The importance of women-only spaces
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Shadows danced by the light of the old beeswax candle as eight young girls and their mothers one by one shared their favorite part about being a woman. After seven years as a camper, I was experiencing my first Visitor’s Weekend as an assistant counselor at Chimney Corners Camp for Girls (CCC).
One of my favorite camp traditions, Visitor’s Weekend, is a time when campers get to share two days of camp with important female figures in their lives, such as mothers, aunts or family friends. Sitting around the circle that night and listening to my 11-year-old campers and their visitors, I felt an immense love for my femininity.
There is something beautiful about women’s spaces like CCC that is difficult to put into words. It’s a space where women are challenged to defy social norms. It’s a space where conversations about body image and intersectional feminism are not only encouraged, but commonplace. It’s a space where girls of all ages and different walks of life can come together and help each other confidently say: “I am proud to be a woman.”
All this and more I have learned from my time at CCC, but as much as I have learned how I love women’s spaces, I have also learned how people can misunderstand them. When I would return to school at the end of the summer and tell people about camp, I would often get responses along the lines of, “Don’t only lesbians go to girls camps?”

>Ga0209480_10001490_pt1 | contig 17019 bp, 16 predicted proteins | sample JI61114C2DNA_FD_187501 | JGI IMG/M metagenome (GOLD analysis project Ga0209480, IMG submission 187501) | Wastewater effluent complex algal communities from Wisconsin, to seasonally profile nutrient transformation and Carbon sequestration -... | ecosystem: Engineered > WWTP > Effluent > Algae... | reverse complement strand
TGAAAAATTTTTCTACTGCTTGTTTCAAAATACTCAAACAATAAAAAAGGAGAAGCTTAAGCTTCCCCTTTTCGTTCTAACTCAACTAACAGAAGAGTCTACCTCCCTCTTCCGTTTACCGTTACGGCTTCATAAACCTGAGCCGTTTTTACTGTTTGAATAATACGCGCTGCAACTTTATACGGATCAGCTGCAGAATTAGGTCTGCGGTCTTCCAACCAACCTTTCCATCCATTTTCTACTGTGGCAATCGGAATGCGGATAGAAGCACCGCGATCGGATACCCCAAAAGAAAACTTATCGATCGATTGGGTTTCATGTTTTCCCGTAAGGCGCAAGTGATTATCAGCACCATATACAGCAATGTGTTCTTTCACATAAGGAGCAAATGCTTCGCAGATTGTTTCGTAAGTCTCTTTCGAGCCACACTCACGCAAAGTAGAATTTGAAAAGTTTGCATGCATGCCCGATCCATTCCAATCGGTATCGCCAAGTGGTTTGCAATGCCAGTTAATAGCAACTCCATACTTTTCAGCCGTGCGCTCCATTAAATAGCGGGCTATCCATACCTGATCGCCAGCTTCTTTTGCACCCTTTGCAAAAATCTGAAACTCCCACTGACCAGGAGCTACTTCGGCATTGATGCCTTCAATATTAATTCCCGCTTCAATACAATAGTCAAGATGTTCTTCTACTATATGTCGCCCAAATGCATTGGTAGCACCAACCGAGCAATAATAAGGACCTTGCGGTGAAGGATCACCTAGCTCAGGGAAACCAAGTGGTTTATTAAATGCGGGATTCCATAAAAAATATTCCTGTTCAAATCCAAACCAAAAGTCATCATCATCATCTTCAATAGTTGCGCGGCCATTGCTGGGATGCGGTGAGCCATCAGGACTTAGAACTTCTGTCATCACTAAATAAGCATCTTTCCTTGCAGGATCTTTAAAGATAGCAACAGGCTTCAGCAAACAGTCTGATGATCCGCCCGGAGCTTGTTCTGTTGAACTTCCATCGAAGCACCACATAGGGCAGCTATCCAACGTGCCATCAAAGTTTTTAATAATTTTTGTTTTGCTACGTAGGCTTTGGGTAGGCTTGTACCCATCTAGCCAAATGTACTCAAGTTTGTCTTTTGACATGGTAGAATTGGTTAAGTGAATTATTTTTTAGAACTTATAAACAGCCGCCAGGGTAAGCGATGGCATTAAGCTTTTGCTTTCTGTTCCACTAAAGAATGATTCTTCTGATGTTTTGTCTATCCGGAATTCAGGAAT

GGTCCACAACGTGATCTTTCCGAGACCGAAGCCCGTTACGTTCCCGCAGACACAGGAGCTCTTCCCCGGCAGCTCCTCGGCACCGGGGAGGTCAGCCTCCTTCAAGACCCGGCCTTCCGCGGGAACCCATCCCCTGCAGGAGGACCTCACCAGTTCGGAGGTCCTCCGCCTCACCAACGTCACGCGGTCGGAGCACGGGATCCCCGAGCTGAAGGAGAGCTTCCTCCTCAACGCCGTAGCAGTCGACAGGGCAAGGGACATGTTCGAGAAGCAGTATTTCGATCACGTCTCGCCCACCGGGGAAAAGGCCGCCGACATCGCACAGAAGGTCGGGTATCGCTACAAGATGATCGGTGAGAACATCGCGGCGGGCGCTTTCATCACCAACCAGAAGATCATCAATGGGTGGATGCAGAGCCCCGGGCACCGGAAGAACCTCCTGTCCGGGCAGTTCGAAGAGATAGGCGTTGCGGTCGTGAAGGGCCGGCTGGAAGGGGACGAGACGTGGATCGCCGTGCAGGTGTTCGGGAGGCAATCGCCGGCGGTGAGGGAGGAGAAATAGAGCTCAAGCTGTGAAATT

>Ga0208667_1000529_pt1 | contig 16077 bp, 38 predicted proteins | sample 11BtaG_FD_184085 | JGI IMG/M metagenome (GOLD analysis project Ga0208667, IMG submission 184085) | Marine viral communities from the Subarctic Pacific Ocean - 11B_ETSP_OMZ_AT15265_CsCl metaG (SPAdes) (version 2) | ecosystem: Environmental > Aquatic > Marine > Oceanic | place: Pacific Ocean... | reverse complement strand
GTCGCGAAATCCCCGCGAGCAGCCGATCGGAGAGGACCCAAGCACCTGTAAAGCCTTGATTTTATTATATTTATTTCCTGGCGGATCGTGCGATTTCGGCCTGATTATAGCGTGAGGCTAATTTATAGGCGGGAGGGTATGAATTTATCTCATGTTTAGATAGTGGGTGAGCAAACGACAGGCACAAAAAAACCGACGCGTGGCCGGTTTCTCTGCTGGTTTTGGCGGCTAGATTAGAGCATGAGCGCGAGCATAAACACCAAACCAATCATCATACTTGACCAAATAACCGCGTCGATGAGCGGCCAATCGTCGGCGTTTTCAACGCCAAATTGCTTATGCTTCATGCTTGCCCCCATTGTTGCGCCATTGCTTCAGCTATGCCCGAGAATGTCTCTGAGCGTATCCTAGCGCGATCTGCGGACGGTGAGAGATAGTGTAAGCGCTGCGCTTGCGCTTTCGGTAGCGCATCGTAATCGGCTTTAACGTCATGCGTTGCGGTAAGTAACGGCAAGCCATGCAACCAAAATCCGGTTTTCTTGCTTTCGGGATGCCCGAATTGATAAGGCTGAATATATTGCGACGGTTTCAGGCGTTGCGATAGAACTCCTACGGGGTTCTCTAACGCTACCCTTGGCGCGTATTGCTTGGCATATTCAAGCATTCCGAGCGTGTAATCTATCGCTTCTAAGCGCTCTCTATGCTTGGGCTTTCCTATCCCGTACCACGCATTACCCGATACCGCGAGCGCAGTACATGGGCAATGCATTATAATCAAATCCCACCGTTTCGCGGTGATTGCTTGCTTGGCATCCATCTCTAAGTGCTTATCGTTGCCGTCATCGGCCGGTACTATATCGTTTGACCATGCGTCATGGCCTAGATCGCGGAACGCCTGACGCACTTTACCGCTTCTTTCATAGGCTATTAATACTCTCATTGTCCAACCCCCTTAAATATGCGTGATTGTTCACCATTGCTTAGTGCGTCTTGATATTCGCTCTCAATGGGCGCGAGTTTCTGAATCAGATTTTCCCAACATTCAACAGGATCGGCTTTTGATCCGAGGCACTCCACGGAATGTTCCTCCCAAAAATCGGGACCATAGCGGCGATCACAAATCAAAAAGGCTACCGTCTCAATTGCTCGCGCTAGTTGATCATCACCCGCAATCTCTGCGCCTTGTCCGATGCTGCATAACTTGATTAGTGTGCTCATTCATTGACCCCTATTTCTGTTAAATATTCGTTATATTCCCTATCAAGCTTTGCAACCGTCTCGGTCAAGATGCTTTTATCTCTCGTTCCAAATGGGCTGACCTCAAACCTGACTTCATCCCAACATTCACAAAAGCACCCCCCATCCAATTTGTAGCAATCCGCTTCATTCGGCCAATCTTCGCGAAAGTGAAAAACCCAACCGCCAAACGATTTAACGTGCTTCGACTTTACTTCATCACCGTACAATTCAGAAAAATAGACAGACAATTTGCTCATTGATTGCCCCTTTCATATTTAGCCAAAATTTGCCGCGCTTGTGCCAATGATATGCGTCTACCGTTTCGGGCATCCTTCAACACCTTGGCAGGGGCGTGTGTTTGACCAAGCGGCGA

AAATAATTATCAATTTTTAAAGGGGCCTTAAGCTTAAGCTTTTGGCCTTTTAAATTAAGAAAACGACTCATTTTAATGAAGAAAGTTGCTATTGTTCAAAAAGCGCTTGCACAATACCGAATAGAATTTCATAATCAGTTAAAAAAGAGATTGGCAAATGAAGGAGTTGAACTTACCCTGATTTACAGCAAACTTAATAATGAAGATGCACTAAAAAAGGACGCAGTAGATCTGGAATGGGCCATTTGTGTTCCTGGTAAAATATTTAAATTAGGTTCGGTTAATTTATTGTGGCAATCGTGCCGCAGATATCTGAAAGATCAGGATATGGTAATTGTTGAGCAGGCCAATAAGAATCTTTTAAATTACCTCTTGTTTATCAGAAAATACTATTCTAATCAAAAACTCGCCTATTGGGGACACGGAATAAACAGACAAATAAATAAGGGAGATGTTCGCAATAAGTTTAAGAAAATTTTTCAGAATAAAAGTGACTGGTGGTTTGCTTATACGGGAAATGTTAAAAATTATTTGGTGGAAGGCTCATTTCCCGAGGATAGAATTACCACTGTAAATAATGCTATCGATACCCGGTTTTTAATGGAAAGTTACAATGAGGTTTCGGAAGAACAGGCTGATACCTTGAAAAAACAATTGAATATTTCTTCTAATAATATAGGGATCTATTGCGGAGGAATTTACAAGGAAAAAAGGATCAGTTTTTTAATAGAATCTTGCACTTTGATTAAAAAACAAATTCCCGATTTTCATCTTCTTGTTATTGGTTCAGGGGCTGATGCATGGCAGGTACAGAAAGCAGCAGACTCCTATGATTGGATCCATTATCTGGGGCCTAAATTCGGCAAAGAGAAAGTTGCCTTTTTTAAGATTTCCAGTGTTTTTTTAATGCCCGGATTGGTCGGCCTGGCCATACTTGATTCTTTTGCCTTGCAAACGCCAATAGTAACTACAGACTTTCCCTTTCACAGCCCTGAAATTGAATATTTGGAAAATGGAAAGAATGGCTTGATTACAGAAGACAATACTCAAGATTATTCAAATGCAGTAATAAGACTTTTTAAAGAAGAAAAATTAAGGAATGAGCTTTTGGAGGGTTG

These perceptions didn’t change when I began my hunt for colleges. Because of my one-of-a-kind camp experience, I found myself gravitating towards women’s schools. Many people still saw this decision as an opportunity to question my sexuality and ask if “I wanted to be bored in college.” Well, I am happy to report that I have in fact decided to attend a women’s college, and it’s not because I want to make a statement about my sexuality or because I want to be bored for four years. It’s because by going to my girls camp, I have realized that there is nothing as empowering as walking into a bathroom stall and finding a definition of feminism taped to the door. Or when girls as young as seven go around with their friends handing out slips of paper reading: “You are incredible.”
And that’s the kind of community women’s spaces foster. To put it simply, I encourage people not to stigmatize these spaces. For amongst these strong and powerful ladies, I have become my own woman.